5. ^ a b c d e Heller's father was a bakery truck driver, who died in 1927.Joseph Heller: Literary giant, BBC, December 14, 1999, retrieved 2007-08-30 
  6. ^ a b c d e f g h i j Plimpton, George (Winter 1974), "The Art of Fiction 51: Joseph Heller" (PDF), The Paris Review (60), archived from the original on 2007-06-26 
  7. ^ Hechinger, Fred M. "About education; Personal Touch Helps", The New York Times, January 1, 1980. Retrieved 2009-09-20. "Lincoln, an ordinary, unselective New York City high school, is proud of a galaxy of prominent alumni, who include the playwright Arthur Miller, Representative Elizabeth Holtzman, the authors Joseph Heller and Ken Auletta, the producer Mel Brooks, the singer Neil Diamond and the songwriter Neil Sedaka."
  8. ^ Abraham Lincoln High School, New York City Schools, archived from the original on 2006-10-05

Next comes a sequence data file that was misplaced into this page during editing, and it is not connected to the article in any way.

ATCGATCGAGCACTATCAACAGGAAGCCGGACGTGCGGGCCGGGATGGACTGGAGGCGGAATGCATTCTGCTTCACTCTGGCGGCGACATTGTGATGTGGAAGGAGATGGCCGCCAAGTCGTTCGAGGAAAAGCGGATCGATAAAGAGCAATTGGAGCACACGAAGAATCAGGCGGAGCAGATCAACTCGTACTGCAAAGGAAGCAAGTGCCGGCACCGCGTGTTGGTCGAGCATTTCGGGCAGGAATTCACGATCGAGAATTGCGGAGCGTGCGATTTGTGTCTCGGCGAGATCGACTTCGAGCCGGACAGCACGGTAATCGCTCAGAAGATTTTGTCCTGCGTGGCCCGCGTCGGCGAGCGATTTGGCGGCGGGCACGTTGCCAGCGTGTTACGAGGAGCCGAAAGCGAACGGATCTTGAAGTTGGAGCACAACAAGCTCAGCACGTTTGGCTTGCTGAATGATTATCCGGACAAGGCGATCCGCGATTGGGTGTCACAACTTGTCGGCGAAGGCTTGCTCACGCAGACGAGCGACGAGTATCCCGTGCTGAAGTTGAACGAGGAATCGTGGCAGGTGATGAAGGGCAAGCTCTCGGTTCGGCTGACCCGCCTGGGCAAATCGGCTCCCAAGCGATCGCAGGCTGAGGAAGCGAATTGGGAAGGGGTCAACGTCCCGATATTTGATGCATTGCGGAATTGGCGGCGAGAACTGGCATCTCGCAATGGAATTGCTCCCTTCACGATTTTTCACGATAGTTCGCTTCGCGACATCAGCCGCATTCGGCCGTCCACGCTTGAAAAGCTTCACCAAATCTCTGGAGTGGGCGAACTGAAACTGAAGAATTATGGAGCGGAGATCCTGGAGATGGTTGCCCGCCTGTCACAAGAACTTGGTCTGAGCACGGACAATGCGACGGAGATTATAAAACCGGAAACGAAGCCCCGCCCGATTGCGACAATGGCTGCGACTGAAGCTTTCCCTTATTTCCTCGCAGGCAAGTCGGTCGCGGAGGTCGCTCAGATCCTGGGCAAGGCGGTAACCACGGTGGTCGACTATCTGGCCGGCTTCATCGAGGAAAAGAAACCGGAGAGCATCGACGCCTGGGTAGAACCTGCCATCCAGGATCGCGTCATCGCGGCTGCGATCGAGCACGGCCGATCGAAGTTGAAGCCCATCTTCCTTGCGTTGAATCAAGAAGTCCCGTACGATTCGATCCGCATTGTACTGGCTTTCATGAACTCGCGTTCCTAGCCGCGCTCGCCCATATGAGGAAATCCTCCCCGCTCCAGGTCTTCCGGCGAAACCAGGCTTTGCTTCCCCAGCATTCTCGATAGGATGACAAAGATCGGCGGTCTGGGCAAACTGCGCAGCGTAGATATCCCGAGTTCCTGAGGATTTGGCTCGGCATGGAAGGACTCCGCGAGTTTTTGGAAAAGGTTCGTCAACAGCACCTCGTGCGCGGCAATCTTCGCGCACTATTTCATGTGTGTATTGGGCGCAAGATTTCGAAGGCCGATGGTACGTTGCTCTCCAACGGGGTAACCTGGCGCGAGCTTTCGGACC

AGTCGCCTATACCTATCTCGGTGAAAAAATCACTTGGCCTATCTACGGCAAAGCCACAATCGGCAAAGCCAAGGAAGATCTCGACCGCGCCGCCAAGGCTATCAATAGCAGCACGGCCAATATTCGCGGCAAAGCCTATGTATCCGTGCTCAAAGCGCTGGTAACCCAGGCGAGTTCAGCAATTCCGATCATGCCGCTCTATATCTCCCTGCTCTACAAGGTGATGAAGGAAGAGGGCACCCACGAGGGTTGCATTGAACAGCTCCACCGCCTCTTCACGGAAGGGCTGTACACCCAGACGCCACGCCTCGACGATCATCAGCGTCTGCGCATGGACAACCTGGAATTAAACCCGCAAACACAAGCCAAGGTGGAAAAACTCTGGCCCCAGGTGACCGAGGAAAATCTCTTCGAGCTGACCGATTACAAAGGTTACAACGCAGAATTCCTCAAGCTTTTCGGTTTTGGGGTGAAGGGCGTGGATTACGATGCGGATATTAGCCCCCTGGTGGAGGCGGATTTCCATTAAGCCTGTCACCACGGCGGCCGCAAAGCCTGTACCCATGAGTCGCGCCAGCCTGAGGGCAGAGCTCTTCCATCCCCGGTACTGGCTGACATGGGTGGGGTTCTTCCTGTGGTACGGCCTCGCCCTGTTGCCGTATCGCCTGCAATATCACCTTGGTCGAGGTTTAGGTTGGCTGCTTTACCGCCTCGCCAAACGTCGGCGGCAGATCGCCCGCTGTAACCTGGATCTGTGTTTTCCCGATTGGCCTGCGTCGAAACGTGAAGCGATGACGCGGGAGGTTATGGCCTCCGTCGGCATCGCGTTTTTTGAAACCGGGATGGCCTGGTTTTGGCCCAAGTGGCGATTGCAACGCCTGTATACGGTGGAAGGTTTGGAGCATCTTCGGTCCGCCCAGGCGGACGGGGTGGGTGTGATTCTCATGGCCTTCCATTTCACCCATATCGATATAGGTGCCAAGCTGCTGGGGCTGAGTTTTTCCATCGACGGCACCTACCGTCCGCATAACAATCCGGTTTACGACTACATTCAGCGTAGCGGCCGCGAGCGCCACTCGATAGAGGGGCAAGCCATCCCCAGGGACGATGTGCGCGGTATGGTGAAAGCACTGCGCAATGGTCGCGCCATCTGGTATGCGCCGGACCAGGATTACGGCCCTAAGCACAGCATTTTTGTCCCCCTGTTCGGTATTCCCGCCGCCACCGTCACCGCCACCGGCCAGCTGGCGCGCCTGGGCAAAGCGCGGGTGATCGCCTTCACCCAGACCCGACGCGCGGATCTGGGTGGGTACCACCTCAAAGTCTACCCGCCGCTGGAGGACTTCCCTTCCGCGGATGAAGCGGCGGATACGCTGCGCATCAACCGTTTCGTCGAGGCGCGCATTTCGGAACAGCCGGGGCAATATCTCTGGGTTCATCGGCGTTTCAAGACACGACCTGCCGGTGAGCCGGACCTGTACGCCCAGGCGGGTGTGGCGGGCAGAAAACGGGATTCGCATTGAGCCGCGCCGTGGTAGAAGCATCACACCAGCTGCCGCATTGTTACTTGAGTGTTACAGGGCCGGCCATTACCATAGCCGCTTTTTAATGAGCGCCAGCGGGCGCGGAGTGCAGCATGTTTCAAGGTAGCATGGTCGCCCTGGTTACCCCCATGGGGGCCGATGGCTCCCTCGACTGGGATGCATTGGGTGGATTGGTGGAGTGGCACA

9. ^ a b c d e f g Heller's legacy will be 'Catch-22' ideas, CNN, December 13, 1999, retrieved 2007-08-30 
  10. ^ a b Mallory, Carole (May 1992), The Joe and Kurt Shoe, retrieved 2007-08-30 
  11. ^ a b c d e f Kisor, Henry (December 14, 1999), "Soaring satirist" (– Scholar search), Chicago Sun-Times, retrieved 2007-08-30 [dead link][dead link]
  12. ^ C250 Celebrates Columbians Ahead of Their Time: Joseph Heller, Columbia University, retrieved 2007-08-30 
  13. ^ a b Catz People
  14. ^ Asiado, Tel. “Joseph Heller Biography.” 1. Web. Nov 23, 2010.
  15. ^ Clark, Mary Higgins (2002), Kitchen Privileges: A Memoir, Simon and Schuster, pp. 48–49, 53 
  16. ^ a b c d e Aldridge, John W. (October 26, 1986), "The Loony Horror of it All – 'Catch-22' Turns 25", The New York Times: Section 7, Page 3, Column 1, retrieved 2007-08-30 
  17. ^ a b c d e 1999 Year in Review: Joseph Heller, CNN, December 1999, archived from the original on 2007-06-03 [dead link]
  18. ^ Shenker, Israel (September 10, 1968), "Joseph Heller Draws Dead Bead on the Politics of Gloom", The New York Times, retrieved 2007-08-30 
  19. ^ Barnes, Clive (October 17, 1968), "Theater:Heller's 'We Bombed in New Haven' Opens", The New York Times, retrieved 2007-08-30